"What kind of special services?"
"Anything else you need," Juanito said.
"Anything. This is Valparaiso Nuevo, sir."
"Mmm. What's your fee?"
"Two thousand callaghanos a week for the basic. Specials are extra, according."
"How much is that in Capbloc dollars, your basic?"
Juanito told him.
"That's not so bad," the blind man said.
"Two weeks minimum, payable in advance."
"Mmm," said the blind man again. Again that intense eyeless gaze, seeing right through him. He was silent for a time. Juanito listened to the sound of his breathing, quick and shallow, the way all Earthsiders breathed. As if they were trying to hold their nostrils pinched together to keep the poisons that were in the air from getting into their lungs. But it was safe to breathe the air on Valparaiso Nuevo.
"How old are you?" the blind man asked suddenly.
"Seventeen," Juanito blurted, caught off guard.
"And you're good, are you?"
"I'm the best. I was born here. I know everybody."
"I'm going to be needing the best. You take electronic handshake?"
"Sure," Juanito said. This was too easy. He wondered if he should have asked three kilocallies a week, not two, but it was too late for that now. He pulled his flex terminal from his tunic pocket and slipped his fingers into it. "Unity Callaghan Bank of Valparaiso Nuevo. That's access code 22-44-66, and you might as well give it its own default key, because it's the only bank here. Account 1133, that's mine."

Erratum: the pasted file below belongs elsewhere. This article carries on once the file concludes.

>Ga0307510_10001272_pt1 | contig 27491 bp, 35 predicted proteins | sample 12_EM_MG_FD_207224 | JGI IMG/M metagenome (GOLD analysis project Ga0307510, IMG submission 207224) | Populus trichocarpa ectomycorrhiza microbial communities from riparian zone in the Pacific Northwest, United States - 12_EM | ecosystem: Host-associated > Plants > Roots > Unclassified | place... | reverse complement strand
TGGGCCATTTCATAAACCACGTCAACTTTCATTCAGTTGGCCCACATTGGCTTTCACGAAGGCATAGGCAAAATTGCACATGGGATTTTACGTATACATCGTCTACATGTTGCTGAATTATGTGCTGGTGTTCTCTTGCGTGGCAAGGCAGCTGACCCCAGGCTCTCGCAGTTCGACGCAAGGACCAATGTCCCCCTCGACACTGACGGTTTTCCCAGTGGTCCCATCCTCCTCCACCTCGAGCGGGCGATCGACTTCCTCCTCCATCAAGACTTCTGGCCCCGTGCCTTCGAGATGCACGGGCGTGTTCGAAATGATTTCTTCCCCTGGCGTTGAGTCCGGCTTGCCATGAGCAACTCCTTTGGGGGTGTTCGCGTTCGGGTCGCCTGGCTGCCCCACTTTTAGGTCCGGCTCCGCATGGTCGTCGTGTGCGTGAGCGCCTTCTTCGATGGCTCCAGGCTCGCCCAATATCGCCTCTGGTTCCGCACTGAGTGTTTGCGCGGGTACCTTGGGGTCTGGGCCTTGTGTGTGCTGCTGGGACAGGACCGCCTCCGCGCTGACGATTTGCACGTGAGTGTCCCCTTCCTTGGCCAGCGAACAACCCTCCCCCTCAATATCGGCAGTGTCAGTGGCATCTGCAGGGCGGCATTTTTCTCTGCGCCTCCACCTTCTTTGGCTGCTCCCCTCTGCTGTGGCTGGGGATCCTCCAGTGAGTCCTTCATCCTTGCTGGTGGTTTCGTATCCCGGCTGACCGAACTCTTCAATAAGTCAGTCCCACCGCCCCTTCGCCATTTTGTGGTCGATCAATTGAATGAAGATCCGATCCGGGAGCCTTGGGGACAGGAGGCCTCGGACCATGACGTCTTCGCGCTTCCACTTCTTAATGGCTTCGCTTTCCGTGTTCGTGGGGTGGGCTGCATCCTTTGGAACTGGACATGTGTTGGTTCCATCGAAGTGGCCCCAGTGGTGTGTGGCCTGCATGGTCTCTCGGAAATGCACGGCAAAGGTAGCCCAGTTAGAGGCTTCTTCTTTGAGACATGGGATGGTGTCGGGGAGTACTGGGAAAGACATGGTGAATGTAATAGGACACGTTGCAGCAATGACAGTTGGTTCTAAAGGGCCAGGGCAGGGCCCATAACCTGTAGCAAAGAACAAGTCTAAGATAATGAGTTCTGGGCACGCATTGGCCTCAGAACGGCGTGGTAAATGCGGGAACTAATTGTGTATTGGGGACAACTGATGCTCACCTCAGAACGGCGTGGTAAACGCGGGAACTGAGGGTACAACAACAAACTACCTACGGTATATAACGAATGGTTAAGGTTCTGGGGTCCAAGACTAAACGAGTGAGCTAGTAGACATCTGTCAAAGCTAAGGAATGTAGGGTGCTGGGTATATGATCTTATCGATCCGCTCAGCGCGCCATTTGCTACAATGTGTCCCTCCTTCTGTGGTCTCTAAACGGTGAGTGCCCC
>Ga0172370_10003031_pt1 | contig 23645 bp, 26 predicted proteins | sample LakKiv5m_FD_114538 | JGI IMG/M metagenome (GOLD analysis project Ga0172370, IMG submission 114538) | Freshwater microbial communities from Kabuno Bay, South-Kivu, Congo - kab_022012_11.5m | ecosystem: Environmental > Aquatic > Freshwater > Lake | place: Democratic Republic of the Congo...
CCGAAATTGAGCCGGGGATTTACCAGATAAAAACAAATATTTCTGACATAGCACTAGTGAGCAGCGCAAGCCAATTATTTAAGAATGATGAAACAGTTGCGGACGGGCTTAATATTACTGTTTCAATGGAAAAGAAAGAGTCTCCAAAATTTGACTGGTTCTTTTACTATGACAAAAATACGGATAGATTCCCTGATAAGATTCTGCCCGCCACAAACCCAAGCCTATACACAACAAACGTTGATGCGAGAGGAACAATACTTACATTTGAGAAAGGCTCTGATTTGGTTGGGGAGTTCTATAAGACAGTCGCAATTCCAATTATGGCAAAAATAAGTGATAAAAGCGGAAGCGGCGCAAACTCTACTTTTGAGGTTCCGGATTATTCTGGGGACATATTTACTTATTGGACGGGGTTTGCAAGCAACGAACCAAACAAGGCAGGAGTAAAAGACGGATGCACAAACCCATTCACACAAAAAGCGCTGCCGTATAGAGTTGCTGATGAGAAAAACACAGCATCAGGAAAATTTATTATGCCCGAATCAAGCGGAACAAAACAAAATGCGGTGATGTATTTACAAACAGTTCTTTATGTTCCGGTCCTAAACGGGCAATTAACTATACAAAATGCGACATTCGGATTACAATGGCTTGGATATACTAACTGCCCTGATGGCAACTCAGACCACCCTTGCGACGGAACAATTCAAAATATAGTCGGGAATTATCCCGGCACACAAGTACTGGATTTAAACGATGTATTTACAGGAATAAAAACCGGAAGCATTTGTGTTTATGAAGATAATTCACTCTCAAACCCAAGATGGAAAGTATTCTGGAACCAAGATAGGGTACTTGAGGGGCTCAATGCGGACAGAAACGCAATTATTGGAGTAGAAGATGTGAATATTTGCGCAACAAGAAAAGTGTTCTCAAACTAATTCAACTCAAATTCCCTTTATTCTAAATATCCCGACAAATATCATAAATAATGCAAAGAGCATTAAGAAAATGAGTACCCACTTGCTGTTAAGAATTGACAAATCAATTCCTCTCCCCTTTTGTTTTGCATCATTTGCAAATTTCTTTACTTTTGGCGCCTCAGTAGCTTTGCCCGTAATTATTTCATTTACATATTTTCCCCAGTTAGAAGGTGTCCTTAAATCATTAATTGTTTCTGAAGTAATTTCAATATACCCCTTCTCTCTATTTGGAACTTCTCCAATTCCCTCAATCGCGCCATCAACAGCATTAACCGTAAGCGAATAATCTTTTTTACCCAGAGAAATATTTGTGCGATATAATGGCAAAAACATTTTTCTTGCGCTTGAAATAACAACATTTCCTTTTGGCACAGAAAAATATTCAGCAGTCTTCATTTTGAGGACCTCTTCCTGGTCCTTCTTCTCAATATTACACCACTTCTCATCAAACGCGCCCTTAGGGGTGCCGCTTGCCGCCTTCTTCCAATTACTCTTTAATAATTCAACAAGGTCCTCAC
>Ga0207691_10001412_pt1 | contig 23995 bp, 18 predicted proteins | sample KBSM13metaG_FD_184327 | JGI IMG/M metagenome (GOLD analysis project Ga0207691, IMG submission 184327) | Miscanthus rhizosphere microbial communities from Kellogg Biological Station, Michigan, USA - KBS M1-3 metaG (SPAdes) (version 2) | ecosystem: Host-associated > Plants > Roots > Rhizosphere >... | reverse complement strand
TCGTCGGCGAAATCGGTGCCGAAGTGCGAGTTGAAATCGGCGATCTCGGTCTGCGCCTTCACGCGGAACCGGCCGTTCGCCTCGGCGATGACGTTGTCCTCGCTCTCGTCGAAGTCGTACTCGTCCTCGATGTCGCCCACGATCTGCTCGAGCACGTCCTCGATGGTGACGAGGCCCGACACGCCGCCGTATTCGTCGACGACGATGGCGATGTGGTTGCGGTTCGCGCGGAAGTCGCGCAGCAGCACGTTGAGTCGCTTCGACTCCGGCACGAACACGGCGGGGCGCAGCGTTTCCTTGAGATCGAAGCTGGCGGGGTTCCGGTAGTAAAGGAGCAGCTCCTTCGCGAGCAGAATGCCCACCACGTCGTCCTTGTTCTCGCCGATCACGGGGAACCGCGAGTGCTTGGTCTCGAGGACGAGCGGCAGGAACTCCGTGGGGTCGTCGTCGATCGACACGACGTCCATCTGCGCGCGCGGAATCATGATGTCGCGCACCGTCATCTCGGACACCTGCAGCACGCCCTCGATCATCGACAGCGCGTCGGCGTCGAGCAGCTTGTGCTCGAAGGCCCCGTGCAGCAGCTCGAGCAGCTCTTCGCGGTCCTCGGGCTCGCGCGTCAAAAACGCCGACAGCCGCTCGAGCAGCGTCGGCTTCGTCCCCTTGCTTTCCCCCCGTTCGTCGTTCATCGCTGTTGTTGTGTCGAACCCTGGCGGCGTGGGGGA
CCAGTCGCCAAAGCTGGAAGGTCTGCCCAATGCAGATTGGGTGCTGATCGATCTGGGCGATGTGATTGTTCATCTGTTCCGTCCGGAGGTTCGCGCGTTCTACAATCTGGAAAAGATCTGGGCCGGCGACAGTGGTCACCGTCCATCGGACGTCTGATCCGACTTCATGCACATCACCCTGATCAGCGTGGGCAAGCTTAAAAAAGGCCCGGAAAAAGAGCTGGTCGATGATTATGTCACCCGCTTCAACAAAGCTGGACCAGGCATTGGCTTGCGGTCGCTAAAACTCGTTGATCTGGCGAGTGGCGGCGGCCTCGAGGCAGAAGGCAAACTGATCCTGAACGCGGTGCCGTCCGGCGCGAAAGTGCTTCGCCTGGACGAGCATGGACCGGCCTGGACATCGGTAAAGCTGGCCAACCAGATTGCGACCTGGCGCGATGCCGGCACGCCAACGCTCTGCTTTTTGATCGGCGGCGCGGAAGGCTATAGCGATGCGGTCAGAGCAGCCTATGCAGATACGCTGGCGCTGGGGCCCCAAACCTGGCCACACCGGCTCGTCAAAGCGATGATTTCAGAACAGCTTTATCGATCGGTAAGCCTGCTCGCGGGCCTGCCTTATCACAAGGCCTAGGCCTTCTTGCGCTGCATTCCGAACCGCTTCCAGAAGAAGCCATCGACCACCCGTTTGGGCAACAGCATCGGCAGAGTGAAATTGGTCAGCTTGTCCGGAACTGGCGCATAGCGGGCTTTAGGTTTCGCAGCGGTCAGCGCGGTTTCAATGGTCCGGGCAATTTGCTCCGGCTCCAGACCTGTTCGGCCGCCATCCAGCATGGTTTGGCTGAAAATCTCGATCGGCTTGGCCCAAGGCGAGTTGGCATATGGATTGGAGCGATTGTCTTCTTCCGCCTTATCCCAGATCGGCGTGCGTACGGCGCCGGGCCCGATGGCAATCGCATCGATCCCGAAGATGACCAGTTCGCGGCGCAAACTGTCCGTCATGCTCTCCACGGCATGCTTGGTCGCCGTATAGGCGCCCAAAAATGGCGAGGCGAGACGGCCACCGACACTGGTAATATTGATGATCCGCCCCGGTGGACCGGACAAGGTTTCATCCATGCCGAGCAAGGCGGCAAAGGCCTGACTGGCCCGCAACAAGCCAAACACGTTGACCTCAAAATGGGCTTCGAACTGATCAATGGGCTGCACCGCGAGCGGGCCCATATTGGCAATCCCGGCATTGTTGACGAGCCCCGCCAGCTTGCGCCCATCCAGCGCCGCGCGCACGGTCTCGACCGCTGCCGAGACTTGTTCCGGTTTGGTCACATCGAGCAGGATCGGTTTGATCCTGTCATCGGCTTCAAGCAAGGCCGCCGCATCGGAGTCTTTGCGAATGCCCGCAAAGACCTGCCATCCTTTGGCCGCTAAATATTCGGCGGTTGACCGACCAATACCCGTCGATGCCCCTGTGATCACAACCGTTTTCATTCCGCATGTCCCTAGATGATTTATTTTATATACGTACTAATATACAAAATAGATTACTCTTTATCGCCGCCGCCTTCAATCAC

The blind man donned his own terminal and deftly tapped the number pad on his wrist Then he grasped Juanito's hand firmly in his until the sensors overlapped, and made the transfer of funds. Juanito touched for confirm and a bright green +cl. 4000 lit up on the screen in his palm. The payee's name was Victor Farkas, out of an account in the Royal Amalgamated Bank of Liechtenstein.
"Liechtenstein," Juanito said, frowning. "That's an Earth country?"
"Very small one. Between Austria and Switzerland."
"I've heard of Switzerland. You live on Liechtenstein?"
"No," Farkas said. "I bank there. In Liechtenstein, is what Earth people say. Except for islands. Liechtenstein isn't an island. Can we get out of this place now, do you think?"
"One more transfer," Juanito said. "Pump your entry software across to me. Baggage claim, passport, visa. Make things much easier for us both, getting out of here."